We gathered information on demographics, prehospital ambulatory status, common medical comorbidities, the hospitalization, the critical illness, number of PT sessions in the MICU, and maximum level of mobility achieved across all PT sessions in the MICU. Demographic information included age (in yr), sex, race/ethnicity, and body mass index (BMI; kg/m2). Prehospital ambulatory status (independent or dependent on assistive equipment, person, or both) was collected via chart review of the initial PT encounter note. We gathered data on nine comorbidities: coronary artery disease, congestive heart failure, chronic kidney disease/end-stage renal failure, chronic obstructive pulmonary disease, cardiovascular accident, diabetes mellitus, active malignancy, dementia, and hepatic cirrhosis. We also collected data on hospital LOS, ICU LOS, Acute Physiology and Chronic Health Evaluation (APACHE) II score, and the presence of respiratory failure (defined as the requirement of mechanical ventilation, noninvasive positive pressure ventilation, or high-flow nasal cannula). Detailed information on each nondeferred PT session was collected; deferred PT sessions were defined as encounters when PT was attempted but a patient was unavailable, refused, or too clinically unstable to participate. We recorded the maximum level of mobility achieved during each PT session in the MICU, operationalized from least to most as: therapeutic (in-bed) exercises, bed mobility (supine-to-sit), transfer training (sit-to-stand/bed-to-chair), gait training (< 25–50% patient effort), gait training (75% patient effort), and gait training (independent). Study data were collected and managed using Research Electronic Data Capture (REDCap) tools hosted at Yale University. REDCap is a secure, web-based software platform designed to support data capture for research studies (29).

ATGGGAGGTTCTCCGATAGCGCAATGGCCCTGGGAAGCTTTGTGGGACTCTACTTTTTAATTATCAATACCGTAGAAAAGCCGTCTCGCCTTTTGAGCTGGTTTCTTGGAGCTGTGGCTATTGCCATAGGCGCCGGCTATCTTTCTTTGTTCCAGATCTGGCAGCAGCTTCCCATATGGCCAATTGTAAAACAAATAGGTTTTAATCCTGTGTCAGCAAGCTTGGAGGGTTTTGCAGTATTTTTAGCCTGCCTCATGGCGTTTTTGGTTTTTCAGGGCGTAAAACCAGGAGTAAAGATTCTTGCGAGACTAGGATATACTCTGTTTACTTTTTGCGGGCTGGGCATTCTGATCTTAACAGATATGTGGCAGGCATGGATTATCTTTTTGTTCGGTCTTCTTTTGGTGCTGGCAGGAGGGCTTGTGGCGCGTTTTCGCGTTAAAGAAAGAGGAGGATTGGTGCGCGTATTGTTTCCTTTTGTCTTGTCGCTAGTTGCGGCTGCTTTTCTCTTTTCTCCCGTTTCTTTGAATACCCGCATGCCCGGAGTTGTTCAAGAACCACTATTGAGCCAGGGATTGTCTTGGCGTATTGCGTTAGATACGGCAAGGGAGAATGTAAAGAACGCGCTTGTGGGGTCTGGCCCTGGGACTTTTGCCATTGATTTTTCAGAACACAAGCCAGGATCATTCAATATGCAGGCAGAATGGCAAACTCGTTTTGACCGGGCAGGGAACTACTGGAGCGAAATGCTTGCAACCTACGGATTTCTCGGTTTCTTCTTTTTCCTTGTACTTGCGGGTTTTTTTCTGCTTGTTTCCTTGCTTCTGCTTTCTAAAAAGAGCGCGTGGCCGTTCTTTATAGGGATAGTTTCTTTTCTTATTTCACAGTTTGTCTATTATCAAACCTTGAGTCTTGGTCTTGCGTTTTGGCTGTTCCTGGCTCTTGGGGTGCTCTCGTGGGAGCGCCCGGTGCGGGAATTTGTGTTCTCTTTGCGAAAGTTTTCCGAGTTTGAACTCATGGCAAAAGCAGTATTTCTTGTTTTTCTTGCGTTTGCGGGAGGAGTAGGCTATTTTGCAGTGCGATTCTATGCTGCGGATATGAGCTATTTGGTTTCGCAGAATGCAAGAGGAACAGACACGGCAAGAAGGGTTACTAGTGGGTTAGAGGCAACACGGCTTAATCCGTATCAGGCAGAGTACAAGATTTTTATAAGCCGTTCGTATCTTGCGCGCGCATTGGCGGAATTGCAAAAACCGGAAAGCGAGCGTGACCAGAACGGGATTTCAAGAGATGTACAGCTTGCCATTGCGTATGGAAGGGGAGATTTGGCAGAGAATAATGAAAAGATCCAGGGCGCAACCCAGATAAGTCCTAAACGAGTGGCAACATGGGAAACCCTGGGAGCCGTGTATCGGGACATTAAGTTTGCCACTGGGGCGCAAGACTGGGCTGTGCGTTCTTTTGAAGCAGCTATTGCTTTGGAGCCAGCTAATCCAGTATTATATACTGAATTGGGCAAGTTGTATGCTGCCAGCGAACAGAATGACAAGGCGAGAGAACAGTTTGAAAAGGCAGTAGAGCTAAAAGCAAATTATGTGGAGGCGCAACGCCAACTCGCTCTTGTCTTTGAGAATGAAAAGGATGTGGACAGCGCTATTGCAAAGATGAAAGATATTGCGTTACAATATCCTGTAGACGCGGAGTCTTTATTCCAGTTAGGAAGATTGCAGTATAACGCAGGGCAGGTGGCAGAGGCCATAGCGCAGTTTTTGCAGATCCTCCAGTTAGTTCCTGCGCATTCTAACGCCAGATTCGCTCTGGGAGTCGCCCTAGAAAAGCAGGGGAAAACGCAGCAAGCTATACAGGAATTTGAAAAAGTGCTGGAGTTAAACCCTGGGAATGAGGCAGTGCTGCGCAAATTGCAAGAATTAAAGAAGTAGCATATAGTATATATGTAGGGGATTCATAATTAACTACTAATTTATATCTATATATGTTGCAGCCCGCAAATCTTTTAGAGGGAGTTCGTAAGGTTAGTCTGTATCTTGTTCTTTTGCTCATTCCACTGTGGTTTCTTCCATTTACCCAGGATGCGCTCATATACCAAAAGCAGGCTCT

Continuous variables were described with means and sd, and categorical variables were described with the number (%) of observations. We compared the descriptive characteristics of the year 1 versus year 2 cohorts using the Wilcoxon signed rank test for continuous variables and Fisher exact test for categorical variables. After determining that there were no significant differences between the baseline characteristics of the 2 yearly cohorts (Supplementary Table 1, Supplemental Digital Content 2, http://links.lww.com/CCX/A115), we combined them into one analytic sample. We evaluated the overall rate of discharge home, and then examined 12 factors (age, sex, race/ethnicity, BMI, number of comorbidities, APACHE II score, respiratory failure, prehospital ambulatory status, number of nondeferred PT sessions, maximum mobility achieved in the MICU, MICU LOS, and hospital LOS)—chosen a priori for clinical relevance—for their association with discharge home using a multivariable logistic regression model. Discrimination and calibration were tested with the C-statistic and the Hosmer-Lemeshow statistic, respectively. All analyses were conducted using SAS Version 9.4 with SAS/STAT 14.3 (SAS Institute Inc, Cary, NC), where statistical significance was defined as a two-tailed p value of less than 0.05.
There were no significant differences between the baseline characteristics of the 2 yearly cohorts (Supplementary Table 1, Supplemental Digital Content 2, http://links.lww.com/CCX/A115). Characteristics of the 183 study participants are presented in Table 1. Approximately half of the participants were men (52.5%), more than half were non-Hispanic white (62.8%), and two-thirds ambulated independently prior to hospital admission (66.1%). The average MICU LOS was 5.4 days (sd, 3.6 d), and the mean APACHE II score was 23.5 (sd, 7.1). Most patients (71.0%) were able to participate in ambulation exercises at some point during their ICU stay, with approximately 40% of patients able to engage in ambulation exercises on the first PT session.